Plastic waste has an impact on our planet. It comes from the things we produce and buy—from food containers and packaging to the soles of sneakers. Plastic piles up in landfills. When it ends up in our oceans, it is harmful to ocean creatures.
Yet nearly 75% of that trash can be reused or recycled. This is one reason why many companies are investing in sustainable solutions. They are using ecodesign. It is an approach to design that considers a product's impact on the environment. From design and creation to disposal, the goal is to create as little waste as possible.
Athletic-shoe makers are leading the way when it comes to creating environmentally friendly products. Adidas teamed up with the environment group Parley for the Oceans. They created sneakers made from recycled ocean plastics and fishing nets.
"It's about collecting the plastic or stopping it from going into the oceans," says the shoe's designer, Alexander Taylor. "Then it's about processing it: creating yarns and [other] materials."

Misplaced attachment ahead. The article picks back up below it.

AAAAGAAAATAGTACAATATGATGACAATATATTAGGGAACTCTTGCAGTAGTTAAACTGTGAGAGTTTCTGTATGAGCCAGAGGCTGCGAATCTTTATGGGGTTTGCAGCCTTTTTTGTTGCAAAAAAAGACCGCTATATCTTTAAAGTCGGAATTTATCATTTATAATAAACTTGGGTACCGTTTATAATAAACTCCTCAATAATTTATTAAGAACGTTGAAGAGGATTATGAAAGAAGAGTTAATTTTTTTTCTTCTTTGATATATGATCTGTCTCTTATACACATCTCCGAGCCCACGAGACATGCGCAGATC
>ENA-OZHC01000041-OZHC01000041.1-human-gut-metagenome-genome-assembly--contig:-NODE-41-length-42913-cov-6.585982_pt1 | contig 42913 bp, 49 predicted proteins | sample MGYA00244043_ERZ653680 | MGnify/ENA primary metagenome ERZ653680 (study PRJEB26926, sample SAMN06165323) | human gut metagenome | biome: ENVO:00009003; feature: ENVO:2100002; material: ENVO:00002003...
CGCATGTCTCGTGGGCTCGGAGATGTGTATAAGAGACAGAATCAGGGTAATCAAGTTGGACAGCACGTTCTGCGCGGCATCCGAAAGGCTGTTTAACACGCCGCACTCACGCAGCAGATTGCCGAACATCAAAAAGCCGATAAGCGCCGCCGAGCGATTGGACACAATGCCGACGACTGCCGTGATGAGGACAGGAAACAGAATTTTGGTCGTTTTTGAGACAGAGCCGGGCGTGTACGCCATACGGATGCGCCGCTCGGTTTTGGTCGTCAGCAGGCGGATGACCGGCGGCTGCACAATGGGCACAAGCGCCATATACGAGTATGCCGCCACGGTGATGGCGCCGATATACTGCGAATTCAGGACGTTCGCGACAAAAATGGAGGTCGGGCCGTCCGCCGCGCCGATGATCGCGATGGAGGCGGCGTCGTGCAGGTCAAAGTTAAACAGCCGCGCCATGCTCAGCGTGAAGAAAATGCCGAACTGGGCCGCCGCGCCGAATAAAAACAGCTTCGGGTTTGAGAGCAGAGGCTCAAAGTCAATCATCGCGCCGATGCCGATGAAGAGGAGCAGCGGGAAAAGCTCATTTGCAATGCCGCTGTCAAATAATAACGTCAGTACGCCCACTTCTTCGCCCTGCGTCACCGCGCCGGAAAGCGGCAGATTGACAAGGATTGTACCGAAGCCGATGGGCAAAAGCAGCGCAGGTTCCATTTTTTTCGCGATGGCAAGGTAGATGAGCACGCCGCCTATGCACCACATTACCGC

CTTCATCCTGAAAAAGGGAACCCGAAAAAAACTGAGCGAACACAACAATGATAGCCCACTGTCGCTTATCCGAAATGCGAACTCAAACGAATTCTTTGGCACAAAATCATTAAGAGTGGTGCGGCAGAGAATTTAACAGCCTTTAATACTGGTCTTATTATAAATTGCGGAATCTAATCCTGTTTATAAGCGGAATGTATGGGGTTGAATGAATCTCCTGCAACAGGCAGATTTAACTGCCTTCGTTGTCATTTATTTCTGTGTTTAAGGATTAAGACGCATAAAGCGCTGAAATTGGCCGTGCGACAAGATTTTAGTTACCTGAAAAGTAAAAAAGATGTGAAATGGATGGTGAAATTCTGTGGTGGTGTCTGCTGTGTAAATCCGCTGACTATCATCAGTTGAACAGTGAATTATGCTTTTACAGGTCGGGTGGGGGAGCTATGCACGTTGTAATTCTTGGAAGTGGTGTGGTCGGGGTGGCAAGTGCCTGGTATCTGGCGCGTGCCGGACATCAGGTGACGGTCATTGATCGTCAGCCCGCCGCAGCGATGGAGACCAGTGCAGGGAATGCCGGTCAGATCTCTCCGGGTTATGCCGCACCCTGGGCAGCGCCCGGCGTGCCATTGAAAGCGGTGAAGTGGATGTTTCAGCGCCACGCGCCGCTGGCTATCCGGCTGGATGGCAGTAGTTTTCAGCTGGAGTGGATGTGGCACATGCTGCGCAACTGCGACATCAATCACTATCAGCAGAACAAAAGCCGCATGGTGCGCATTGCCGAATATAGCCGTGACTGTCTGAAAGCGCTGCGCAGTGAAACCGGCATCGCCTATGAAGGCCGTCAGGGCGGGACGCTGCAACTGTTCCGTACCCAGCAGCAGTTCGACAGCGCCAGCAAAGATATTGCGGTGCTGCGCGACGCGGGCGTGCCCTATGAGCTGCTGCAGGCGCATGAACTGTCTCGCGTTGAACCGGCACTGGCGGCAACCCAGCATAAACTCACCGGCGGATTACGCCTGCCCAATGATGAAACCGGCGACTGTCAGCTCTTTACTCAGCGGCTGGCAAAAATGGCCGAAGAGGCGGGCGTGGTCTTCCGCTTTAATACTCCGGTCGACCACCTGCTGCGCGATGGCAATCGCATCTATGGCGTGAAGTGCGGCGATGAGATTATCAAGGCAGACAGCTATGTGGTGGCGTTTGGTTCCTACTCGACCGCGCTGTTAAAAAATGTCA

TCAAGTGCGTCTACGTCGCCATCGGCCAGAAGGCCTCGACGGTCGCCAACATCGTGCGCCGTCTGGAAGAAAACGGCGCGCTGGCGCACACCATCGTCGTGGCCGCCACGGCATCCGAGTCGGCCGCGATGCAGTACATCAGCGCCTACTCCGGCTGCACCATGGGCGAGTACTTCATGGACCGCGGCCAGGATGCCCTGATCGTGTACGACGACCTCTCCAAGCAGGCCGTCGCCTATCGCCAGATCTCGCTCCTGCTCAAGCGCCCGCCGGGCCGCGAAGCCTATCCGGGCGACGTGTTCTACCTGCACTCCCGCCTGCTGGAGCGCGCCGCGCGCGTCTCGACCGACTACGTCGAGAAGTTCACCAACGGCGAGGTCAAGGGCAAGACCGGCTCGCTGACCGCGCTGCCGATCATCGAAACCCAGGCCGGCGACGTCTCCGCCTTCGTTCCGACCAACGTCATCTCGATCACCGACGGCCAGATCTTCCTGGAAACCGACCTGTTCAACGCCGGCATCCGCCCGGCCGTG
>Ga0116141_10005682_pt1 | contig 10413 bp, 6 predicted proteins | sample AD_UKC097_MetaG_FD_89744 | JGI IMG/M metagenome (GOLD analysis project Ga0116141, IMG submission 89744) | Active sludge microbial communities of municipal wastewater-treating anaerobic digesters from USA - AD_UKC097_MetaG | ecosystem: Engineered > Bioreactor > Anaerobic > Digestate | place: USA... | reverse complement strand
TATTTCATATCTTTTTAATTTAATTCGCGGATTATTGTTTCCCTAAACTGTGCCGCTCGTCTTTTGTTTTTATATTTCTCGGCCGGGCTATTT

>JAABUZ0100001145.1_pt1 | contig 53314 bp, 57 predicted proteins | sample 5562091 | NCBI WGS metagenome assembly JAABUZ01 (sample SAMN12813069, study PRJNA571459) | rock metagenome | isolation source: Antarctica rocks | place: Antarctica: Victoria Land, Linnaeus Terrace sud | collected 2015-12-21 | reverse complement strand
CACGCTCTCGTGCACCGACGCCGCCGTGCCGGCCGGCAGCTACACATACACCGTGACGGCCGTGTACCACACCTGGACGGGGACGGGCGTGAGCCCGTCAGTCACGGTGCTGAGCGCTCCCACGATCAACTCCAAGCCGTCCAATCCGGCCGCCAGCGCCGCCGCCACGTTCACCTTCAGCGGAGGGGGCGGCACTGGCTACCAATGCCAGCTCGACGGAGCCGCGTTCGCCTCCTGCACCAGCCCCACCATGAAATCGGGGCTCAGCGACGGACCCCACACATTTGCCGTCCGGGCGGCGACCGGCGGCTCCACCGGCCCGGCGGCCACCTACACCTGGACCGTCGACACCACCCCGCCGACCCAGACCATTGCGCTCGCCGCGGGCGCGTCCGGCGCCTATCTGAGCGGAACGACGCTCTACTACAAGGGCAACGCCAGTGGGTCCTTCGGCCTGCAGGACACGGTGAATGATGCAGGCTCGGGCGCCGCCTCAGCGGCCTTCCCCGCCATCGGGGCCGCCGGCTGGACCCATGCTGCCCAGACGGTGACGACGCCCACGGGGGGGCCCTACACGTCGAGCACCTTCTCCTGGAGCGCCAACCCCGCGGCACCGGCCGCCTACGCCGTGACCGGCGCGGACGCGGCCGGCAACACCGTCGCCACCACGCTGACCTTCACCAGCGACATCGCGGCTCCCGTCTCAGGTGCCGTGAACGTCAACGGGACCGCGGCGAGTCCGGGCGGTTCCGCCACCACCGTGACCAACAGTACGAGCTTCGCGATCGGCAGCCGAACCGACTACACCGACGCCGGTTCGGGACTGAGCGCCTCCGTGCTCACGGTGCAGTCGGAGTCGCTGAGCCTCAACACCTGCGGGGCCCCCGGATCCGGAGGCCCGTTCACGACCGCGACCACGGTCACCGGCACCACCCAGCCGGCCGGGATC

The idea caught on, and the company is now offering more Earth-friendly products. More recently, Adidas designed a shoe woven from material that is modeled on spider silk. When the shoe reaches the end of its lifetime, it can fully break down in water.
Not to be outdone by Adidas, Nike is also in the ecodesign race. The company is manufacturing many of its shoes using parts from recycled sneakers and waste from its factories. Nike says that since its FlyKnit line launched in 2012, it has kept 182 million plastic bottles out of landfills.
Making and buying ecodesigned products lets both manufacturers and consumers help the planet. "Sustainability is about doing your part and taking responsibility," Taylor says. "It's about understanding the impact everything around us has on the planet."
Green Is Child's Play
"Every day is Earth Day," Green Toys states proudly on its website. The California-based toy company's ecodesigned toys are made from milk jugs and other recycled materials headed for landfills.
Green Toys buys the plastic from waste-management companies. It is cleaned, separated by color, and turned into pellets. The pellets are then heated and molded to make the toys. The company says it has stopped nearly 50 million milk jugs from entering landfills by using them in their toys.
"Kids can effect change by what they choose to play with," Green Toys' chief creative officer, Ian Coats MacColl, told TFK. "Put that milk jug in the recycling bin—it can become a toy instead of something harmful to the planet."